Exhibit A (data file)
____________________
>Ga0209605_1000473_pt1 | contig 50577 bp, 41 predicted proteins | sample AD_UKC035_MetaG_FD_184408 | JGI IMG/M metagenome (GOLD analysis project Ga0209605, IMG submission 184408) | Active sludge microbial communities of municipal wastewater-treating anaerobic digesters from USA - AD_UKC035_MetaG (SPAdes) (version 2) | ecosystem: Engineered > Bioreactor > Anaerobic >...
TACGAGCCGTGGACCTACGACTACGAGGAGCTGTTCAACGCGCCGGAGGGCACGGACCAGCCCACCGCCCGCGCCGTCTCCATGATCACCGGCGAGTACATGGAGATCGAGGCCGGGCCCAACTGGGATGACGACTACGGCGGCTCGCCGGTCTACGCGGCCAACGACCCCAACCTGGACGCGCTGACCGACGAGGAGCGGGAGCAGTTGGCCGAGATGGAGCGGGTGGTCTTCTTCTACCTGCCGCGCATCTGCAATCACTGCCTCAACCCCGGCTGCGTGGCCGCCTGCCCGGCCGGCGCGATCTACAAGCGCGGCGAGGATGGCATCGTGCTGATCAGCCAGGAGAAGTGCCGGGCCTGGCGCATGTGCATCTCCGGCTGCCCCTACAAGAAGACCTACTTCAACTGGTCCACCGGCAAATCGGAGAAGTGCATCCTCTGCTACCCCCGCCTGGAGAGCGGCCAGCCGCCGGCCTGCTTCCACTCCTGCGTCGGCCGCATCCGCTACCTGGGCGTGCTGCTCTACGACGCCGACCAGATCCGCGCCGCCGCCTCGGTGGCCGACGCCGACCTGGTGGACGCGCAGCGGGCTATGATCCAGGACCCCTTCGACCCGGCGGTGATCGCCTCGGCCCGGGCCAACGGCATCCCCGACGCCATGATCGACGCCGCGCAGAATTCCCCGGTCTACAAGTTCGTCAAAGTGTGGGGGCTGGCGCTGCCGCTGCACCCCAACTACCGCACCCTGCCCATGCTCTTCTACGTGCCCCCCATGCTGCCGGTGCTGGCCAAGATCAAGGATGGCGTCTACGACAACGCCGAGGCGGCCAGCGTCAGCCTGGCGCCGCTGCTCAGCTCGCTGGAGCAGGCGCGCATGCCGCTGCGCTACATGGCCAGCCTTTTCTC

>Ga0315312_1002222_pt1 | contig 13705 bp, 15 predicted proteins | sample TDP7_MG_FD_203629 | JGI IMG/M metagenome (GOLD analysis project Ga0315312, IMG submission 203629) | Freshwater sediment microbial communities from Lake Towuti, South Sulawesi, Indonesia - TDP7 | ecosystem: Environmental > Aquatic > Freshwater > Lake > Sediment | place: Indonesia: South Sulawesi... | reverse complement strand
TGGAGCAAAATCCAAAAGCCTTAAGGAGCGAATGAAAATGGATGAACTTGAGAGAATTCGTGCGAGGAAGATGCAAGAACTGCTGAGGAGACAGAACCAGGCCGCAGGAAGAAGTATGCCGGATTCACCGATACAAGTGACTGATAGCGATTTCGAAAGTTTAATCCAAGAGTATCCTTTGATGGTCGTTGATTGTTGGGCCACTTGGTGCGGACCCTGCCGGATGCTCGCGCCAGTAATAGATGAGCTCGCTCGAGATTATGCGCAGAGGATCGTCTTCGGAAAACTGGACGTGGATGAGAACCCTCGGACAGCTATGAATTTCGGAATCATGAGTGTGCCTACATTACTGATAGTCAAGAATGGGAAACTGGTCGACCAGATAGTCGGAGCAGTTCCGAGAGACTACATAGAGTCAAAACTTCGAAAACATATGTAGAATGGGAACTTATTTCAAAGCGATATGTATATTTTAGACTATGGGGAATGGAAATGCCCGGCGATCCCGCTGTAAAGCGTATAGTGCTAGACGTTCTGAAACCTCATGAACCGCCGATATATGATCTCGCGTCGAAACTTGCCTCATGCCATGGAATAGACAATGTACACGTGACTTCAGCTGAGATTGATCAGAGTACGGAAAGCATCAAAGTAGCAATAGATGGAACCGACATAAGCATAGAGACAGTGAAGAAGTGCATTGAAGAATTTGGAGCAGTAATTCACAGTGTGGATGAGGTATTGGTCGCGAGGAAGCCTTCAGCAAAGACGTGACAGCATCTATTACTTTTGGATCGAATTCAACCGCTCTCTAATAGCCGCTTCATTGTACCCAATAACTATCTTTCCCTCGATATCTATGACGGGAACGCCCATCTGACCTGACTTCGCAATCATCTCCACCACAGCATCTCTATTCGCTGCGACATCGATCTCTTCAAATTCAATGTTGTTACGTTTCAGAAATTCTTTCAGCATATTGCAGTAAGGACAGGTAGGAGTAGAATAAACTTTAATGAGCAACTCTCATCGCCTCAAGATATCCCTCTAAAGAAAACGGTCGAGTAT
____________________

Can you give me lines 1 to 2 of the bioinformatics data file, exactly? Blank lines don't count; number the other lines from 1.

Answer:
>Ga0209605_1000473_pt1 | contig 50577 bp, 41 predicted proteins | sample AD_UKC035_MetaG_FD_184408 | JGI IMG/M metagenome (GOLD analysis project Ga0209605, IMG submission 184408) | Active sludge microbial communities of municipal wastewater-treating anaerobic digesters from USA - AD_UKC035_MetaG (SPAdes) (version 2) | ecosystem: Engineered > Bioreactor > Anaerobic >...
TACGAGCCGTGGACCTACGACTACGAGGAGCTGTTCAACGCGCCGGAGGGCACGGACCAGCCCACCGCCCGCGCCGTCTCCATGATCACCGGCGAGTACATGGAGATCGAGGCCGGGCCCAACTGGGATGACGACTACGGCGGCTCGCCGGTCTACGCGGCCAACGACCCCAACCTGGACGCGCTGACCGACGAGGAGCGGGAGCAGTTGGCCGAGATGGAGCGGGTGGTCTTCTTCTACCTGCCGCGCATCTGCAATCACTGCCTCAACCCCGGCTGCGTGGCCGCCTGCCCGGCCGGCGCGATCTACAAGCGCGGCGAGGATGGCATCGTGCTGATCAGCCAGGAGAAGTGCCGGGCCTGGCGCATGTGCATCTCCGGCTGCCCCTACAAGAAGACCTACTTCAACTGGTCCACCGGCAAATCGGAGAAGTGCATCCTCTGCTACCCCCGCCTGGAGAGCGGCCAGCCGCCGGCCTGCTTCCACTCCTGCGTCGGCCGCATCCGCTACCTGGGCGTGCTGCTCTACGACGCCGACCAGATCCGCGCCGCCGCCTCGGTGGCCGACGCCGACCTGGTGGACGCGCAGCGGGCTATGATCCAGGACCCCTTCGACCCGGCGGTGATCGCCTCGGCCCGGGCCAACGGCATCCCCGACGCCATGATCGACGCCGCGCAGAATTCCCCGGTCTACAAGTTCGTCAAAGTGTGGGGGCTGGCGCTGCCGCTGCACCCCAACTACCGCACCCTGCCCATGCTCTTCTACGTGCCCCCCATGCTGCCGGTGCTGGCCAAGATCAAGGATGGCGTCTACGACAACGCCGAGGCGGCCAGCGTCAGCCTGGCGCCGCTGCTCAGCTCGCTGGAGCAGGCGCGCATGCCGCTGCGCTACATGGCCAGCCTTTTCTC